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Is Your Theatre A Boob Box?

06.05.11 | 4 Comments


CATEGORIES audiences, conversation starter

I’m not sure who coined the expression “boob tube” but its implication has always been clear to me: people who watch TV are boobs, simpletons, and lack common sense.

Even as a kid, I never really understood this characterization of TV viewers because it was with TV that I first learned to express my autonomy. If I didn’t like what I was watching, I could always turn the channel, turn off the TV, or leave. I wasn’t compelled by the conventions of TV to sit passively and absorb whatever was presented to me. Even as a kid, it seemed to me that only a boob would do something like that.

I thought of this one evening as I sat feeling trapped in a performance I was mostly enjoying. I felt trapped, despite my enjoyment, because the conventions of “fine art” live performance expect me to sit there in a passive boob-like state of awe. Even when I admire the work on stage, this experience can be frustrating. When I dislike the work onstage, the experience is a kind of torture.

I’m not sure when theatres became boob boxes but today far too many theatres are exactly that. Audiences are expected to check their autonomy at the door and accept whatever is presented to them in passive silence. I’ve even attended children’s theatre where some of the kids shushed into a dull silence some of the other kids who were audibly enjoying what they watched.

I suppose it could be argued that theatre, as an art form, requires a passive audience that is willing to sit silently for sixty minutes or more. If this is true, it also explains why this kind of theatre is struggling to find an audience. We live in an age — thankfully — when people are far less willing to play the part of the passive simpleton.

Personally, I’m not too interested in creating or consuming theatre for simpletons. I’m also pretty confident that many of you who follow #2AMt feel the same way. My question, then is this: what can be done to make the experience of theatre less passive for the audience?

I’m sure some of you are already experimenting along these lines. I would love to read about your successes, failures, and ideas for the future in the comments section below.

Sterling Lynch

I write about the arts, marketing, and community.

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  • Hmm. On the one hand, I agree a lot with what you’re saying. I do believe theatre as an art form expects audiences to be very passive in terms of accepting what is on stage. Standing ovations have become almost required (whether you liked what happened or not), and theatres do not respond well to critiques (even though TV and film has to endure far more public criticism). Hollywood has certianly been quicker to harness the power of blogging, social media, and online communities than Broadway. So I think in order to stay (or become?) relevant, theatre must learn to engage its audience more and actually listen to what patrons want, rather than exhibit a “put up or shut up” approach.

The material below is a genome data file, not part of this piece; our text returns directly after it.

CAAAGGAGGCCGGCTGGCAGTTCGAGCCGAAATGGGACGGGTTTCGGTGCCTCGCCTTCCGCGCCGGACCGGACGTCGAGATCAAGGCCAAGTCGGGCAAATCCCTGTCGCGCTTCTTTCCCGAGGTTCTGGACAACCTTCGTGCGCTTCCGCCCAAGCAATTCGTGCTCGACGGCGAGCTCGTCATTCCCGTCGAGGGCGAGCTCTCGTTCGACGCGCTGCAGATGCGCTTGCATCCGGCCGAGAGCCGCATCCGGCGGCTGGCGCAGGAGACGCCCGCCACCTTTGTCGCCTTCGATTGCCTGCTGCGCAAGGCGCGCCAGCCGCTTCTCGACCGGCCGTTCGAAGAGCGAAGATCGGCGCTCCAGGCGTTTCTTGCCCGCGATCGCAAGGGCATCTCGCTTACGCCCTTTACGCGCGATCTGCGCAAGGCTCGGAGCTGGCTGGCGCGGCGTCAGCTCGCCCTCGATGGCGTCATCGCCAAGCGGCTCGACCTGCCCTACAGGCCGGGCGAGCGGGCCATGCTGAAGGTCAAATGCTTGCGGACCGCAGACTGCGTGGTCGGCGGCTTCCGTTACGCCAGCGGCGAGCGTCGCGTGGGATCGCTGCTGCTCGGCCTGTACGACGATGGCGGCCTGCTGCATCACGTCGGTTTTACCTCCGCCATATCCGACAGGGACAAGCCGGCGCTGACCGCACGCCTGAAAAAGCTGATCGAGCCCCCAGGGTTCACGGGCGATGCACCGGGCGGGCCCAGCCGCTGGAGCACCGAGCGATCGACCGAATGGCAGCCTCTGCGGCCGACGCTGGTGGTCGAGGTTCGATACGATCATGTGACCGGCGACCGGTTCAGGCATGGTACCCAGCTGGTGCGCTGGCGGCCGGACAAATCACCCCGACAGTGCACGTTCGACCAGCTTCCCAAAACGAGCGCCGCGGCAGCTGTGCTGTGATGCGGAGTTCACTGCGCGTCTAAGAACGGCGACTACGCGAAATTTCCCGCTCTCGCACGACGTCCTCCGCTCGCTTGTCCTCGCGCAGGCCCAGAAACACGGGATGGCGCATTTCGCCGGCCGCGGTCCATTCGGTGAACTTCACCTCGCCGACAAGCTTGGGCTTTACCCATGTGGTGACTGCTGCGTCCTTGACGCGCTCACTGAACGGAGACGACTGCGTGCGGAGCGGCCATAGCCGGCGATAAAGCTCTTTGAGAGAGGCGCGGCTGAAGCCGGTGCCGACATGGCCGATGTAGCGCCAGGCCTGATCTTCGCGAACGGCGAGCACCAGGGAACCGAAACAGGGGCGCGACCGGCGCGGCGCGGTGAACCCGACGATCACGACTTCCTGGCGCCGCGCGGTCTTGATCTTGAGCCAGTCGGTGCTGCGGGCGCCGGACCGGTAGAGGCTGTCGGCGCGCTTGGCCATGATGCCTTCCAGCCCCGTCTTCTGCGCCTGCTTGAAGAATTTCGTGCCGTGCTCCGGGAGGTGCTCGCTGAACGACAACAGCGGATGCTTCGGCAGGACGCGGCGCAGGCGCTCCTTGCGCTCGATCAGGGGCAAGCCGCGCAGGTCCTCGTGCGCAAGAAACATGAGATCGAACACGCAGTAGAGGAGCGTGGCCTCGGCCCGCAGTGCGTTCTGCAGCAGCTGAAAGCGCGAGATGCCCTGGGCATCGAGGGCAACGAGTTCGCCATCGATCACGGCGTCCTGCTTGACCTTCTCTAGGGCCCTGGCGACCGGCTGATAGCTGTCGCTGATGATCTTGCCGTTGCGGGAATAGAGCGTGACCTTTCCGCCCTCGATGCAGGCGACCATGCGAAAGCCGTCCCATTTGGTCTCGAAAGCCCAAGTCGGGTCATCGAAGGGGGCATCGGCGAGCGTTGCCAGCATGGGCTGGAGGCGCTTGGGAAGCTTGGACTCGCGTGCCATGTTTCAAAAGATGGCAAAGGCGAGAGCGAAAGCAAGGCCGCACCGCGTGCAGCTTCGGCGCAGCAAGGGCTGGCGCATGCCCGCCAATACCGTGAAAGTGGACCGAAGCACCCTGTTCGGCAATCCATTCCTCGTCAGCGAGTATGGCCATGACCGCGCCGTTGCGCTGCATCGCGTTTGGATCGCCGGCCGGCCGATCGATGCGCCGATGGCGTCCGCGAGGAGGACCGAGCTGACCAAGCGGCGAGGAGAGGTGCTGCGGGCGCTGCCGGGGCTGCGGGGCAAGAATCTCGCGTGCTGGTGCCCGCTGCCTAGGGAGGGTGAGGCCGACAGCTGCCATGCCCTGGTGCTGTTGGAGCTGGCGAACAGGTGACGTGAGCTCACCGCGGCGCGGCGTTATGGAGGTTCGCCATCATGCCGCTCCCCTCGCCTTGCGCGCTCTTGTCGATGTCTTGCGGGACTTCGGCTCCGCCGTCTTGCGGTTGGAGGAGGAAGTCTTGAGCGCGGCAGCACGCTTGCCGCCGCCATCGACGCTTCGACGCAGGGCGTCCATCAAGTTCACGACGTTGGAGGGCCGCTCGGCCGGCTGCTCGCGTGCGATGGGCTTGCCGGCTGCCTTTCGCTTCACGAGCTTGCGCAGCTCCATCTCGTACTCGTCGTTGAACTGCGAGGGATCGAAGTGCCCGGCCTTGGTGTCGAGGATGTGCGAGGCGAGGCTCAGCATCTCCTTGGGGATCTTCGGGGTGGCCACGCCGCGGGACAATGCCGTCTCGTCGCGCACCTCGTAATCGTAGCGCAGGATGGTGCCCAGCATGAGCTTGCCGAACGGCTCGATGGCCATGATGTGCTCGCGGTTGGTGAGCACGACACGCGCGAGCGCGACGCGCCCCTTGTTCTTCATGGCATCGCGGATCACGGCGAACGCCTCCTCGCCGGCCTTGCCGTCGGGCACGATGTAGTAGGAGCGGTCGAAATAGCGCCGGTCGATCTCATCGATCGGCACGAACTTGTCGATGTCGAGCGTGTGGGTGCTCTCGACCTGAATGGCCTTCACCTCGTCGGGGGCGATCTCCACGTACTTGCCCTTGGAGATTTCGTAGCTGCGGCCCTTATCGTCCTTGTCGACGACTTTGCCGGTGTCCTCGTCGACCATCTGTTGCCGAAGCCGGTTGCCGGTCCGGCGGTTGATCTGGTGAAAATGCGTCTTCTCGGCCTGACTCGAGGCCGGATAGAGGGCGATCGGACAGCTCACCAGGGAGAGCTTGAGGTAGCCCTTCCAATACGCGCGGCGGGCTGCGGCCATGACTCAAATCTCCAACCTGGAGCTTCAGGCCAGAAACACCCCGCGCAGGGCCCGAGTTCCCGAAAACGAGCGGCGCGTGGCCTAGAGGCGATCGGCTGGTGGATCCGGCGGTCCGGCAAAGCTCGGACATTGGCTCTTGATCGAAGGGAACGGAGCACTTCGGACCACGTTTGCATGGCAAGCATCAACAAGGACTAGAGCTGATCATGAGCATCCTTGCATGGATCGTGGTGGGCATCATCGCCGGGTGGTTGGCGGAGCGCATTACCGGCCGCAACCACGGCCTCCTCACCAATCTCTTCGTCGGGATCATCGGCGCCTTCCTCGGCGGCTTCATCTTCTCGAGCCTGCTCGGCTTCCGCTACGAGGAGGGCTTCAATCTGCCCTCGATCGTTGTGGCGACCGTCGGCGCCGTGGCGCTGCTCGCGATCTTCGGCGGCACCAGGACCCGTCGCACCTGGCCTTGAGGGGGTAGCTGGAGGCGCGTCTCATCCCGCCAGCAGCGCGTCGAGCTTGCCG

On the other hand, I am not in favor of every theatre performance becoming the groundlings section of the Globe. I do expect a certain amount of decoroum in theatre. For example, it is rude to have a loud conversation in the midst of a quiet moment on stage (as it is rude to do so at a movie theatre). Any individual’s obnoxious activity that intereferes with others enjoying the show is bad. I do want audiences to be responsive (laugs/tears/cheers/gasps). But getting up and doing the wave while Othello is clutching Desdemona would be deciedly unappealing.

  • Jim Stark

    Like Michelle, I think that patrons should laugh, cry, clap and respond to the play–but not to each other (as in discussing the performance while it’s still going on) and not to outside (gadget-using) persons.  Theatre is about being in the space together, to attend to a specific story and its related ideas.  It does require some focus from the patrons.  That’s not asking them to be passive–in fact, quite the opposite.  A passive patron is the one who sits there saying “What about ME, people?”

  • Thanks for your comment, Michelle.

    I agree obnoxious behavior should be avoided. 
    I guess my background assumption is that the definition of “obnoxious” is context dependent. 

    Shushing a person at a rock concert in a bar, for example, is as obnoxious as a person chattering away in a traditional theatrical setting. I’m hoping people will share experiences in which they experimented with the context of theatre in order to allow people in the audience to be less passive and not at all obnoxious — given the revamped context. Does that make more sense?

  • Hi Jim! Thanks for your comment. 

    I’m very friendly to the idea that there is a kind of theatre which — by definition — requires the kind of focus you identify. If this is true, perhaps, my beef is with lazy artists who take our focus for granted and don’t do the work to earn our attention. 

    Admitting that, it doesn’t preclude the possibility that there are other kinds of theatre which capitalize on the possibility of there being a number of different points of focus. It’s those kinds of experiments, successes, and failures I’d like to learn more about. 


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